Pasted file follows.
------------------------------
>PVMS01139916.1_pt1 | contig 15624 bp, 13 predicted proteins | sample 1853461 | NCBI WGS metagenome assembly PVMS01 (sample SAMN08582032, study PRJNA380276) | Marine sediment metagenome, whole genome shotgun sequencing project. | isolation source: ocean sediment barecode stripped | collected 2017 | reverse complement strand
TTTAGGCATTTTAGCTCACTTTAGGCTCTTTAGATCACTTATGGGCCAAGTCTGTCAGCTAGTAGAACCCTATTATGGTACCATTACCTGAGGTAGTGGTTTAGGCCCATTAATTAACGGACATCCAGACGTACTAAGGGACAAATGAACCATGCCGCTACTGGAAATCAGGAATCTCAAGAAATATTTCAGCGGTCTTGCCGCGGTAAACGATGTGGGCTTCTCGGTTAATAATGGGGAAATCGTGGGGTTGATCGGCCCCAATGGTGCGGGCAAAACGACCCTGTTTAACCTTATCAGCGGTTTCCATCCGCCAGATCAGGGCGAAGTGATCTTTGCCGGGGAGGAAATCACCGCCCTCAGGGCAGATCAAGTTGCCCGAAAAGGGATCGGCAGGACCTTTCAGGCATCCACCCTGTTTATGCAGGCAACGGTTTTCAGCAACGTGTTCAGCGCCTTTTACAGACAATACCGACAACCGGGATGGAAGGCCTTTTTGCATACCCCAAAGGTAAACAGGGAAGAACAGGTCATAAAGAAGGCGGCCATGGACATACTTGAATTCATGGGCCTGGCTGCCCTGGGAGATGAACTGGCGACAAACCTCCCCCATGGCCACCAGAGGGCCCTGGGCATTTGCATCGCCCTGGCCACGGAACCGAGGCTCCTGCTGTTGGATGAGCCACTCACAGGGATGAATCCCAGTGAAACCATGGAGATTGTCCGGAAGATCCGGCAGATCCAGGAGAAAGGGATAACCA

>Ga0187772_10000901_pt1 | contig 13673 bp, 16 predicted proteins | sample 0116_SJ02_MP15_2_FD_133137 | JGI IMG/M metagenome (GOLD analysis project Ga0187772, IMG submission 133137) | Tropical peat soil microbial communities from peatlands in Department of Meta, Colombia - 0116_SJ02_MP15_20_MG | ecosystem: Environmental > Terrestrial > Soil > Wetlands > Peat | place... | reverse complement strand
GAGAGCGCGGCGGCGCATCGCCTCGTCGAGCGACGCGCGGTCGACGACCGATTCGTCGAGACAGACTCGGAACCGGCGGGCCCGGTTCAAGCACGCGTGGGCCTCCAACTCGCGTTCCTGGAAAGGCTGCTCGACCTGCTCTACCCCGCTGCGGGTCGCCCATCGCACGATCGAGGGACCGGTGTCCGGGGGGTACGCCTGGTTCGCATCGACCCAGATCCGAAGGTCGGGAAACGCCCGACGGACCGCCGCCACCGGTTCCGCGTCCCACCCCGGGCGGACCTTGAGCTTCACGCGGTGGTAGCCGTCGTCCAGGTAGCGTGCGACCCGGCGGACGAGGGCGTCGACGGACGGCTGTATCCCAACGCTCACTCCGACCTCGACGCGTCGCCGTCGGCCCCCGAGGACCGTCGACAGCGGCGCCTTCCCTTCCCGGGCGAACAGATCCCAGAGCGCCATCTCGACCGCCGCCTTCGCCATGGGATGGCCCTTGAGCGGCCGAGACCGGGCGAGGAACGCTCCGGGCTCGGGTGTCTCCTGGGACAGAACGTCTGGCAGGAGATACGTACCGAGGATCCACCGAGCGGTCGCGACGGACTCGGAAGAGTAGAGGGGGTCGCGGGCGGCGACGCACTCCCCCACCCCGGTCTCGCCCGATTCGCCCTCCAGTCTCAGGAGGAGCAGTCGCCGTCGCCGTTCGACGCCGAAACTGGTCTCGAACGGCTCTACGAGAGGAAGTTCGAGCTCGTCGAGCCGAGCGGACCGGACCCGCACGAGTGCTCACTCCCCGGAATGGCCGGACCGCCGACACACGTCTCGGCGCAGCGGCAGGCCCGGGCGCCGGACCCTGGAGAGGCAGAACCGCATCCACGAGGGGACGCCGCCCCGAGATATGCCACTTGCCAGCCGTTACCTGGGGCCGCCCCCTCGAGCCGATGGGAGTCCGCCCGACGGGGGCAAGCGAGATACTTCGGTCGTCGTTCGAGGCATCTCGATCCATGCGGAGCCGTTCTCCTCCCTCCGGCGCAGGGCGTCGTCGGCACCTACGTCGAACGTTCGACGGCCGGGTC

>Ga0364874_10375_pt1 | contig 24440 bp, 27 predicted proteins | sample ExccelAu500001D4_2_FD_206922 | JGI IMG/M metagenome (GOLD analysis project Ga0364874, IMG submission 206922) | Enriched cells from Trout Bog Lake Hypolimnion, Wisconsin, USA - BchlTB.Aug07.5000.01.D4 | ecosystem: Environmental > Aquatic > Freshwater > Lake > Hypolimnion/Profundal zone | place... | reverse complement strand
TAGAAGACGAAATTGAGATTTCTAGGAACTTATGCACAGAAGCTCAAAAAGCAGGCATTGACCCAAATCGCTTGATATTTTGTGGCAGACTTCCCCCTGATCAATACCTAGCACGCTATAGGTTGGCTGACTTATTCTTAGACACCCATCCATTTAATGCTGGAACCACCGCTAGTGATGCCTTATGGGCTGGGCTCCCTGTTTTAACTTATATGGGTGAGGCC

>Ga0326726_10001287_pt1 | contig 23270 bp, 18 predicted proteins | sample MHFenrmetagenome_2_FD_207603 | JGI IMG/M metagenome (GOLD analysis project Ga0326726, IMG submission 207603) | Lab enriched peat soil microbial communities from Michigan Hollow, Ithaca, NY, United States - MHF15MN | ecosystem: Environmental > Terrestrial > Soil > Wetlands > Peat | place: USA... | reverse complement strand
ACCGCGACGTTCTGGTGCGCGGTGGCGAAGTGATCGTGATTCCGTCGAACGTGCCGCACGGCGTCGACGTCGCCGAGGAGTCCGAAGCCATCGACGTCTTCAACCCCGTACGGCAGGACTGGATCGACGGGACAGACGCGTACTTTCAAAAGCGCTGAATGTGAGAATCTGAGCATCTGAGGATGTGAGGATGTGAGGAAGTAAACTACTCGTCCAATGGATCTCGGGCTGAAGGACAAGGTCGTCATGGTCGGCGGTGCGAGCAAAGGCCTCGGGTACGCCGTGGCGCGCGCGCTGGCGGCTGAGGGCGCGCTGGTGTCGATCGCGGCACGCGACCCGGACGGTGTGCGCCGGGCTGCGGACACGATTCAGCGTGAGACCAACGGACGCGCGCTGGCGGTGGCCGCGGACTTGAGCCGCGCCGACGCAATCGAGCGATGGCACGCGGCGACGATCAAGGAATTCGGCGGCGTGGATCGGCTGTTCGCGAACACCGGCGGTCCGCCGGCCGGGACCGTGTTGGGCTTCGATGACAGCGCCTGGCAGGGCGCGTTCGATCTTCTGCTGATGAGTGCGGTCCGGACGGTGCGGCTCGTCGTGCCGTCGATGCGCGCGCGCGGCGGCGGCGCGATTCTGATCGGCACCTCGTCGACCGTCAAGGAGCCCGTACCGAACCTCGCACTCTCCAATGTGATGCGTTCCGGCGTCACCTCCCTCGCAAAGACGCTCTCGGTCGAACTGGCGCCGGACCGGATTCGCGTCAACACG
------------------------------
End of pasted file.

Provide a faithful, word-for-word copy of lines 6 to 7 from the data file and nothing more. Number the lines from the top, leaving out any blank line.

TAGAAGACGAAATTGAGATTTCTAGGAACTTATGCACAGAAGCTCAAAAAGCAGGCATTGACCCAAATCGCTTGATATTTTGTGGCAGACTTCCCCCTGATCAATACCTAGCACGCTATAGGTTGGCTGACTTATTCTTAGACACCCATCCATTTAATGCTGGAACCACCGCTAGTGATGCCTTATGGGCTGGGCTCCCTGTTTTAACTTATATGGGTGAGGCC

>Ga0326726_10001287_pt1 | contig 23270 bp, 18 predicted proteins | sample MHFenrmetagenome_2_FD_207603 | JGI IMG/M metagenome (GOLD analysis project Ga0326726, IMG submission 207603) | Lab enriched peat soil microbial communities from Michigan Hollow, Ithaca, NY, United States - MHF15MN | ecosystem: Environmental > Terrestrial > Soil > Wetlands > Peat | place: USA... | reverse complement strand